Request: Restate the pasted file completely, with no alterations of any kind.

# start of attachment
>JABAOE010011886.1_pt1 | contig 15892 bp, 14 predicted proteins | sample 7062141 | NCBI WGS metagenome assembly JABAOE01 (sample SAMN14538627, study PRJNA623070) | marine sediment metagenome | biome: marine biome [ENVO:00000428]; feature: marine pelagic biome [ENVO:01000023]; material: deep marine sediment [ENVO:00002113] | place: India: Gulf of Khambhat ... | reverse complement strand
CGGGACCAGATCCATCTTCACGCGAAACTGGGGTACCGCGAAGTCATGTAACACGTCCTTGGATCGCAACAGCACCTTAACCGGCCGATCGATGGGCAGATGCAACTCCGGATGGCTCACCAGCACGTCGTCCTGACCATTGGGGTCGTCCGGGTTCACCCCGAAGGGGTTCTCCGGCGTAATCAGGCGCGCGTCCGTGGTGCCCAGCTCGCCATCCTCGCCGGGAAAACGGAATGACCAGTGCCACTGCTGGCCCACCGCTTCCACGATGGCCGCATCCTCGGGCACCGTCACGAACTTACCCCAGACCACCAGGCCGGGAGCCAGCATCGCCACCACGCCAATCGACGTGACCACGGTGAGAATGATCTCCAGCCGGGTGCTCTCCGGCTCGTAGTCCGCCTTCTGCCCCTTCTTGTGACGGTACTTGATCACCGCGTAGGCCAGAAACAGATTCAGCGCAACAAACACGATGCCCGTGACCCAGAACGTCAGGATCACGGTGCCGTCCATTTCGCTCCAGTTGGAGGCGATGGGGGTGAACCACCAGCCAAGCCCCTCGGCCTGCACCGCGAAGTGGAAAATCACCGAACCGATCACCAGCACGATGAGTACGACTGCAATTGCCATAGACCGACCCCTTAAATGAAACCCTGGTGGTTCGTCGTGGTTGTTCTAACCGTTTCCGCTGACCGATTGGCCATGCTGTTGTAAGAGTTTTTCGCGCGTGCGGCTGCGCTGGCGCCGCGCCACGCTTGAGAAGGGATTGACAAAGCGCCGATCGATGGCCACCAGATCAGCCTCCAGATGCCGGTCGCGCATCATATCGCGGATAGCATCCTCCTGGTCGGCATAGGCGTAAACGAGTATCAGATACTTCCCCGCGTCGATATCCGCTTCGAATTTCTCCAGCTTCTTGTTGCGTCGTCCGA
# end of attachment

>JABAOE010011886.1_pt1 | contig 15892 bp, 14 predicted proteins | sample 7062141 | NCBI WGS metagenome assembly JABAOE01 (sample SAMN14538627, study PRJNA623070) | marine sediment metagenome | biome: marine biome [ENVO:00000428]; feature: marine pelagic biome [ENVO:01000023]; material: deep marine sediment [ENVO:00002113] | place: India: Gulf of Khambhat ... | reverse complement strand
CGGGACCAGATCCATCTTCACGCGAAACTGGGGTACCGCGAAGTCATGTAACACGTCCTTGGATCGCAACAGCACCTTAACCGGCCGATCGATGGGCAGATGCAACTCCGGATGGCTCACCAGCACGTCGTCCTGACCATTGGGGTCGTCCGGGTTCACCCCGAAGGGGTTCTCCGGCGTAATCAGGCGCGCGTCCGTGGTGCCCAGCTCGCCATCCTCGCCGGGAAAACGGAATGACCAGTGCCACTGCTGGCCCACCGCTTCCACGATGGCCGCATCCTCGGGCACCGTCACGAACTTACCCCAGACCACCAGGCCGGGAGCCAGCATCGCCACCACGCCAATCGACGTGACCACGGTGAGAATGATCTCCAGCCGGGTGCTCTCCGGCTCGTAGTCCGCCTTCTGCCCCTTCTTGTGACGGTACTTGATCACCGCGTAGGCCAGAAACAGATTCAGCGCAACAAACACGATGCCCGTGACCCAGAACGTCAGGATCACGGTGCCGTCCATTTCGCTCCAGTTGGAGGCGATGGGGGTGAACCACCAGCCAAGCCCCTCGGCCTGCACCGCGAAGTGGAAAATCACCGAACCGATCACCAGCACGATGAGTACGACTGCAATTGCCATAGACCGACCCCTTAAATGAAACCCTGGTGGTTCGTCGTGGTTGTTCTAACCGTTTCCGCTGACCGATTGGCCATGCTGTTGTAAGAGTTTTTCGCGCGTGCGGCTGCGCTGGCGCCGCGCCACGCTTGAGAAGGGATTGACAAAGCGCCGATCGATGGCCACCAGATCAGCCTCCAGATGCCGGTCGCGCATCATATCGCGGATAGCATCCTCCTGGTCGGCATAGGCGTAAACGAGTATCAGATACTTCCCCGCGTCGATATCCGCTTCGAATTTCTCCAGCTTCTTGTTGCGTCGTCCGA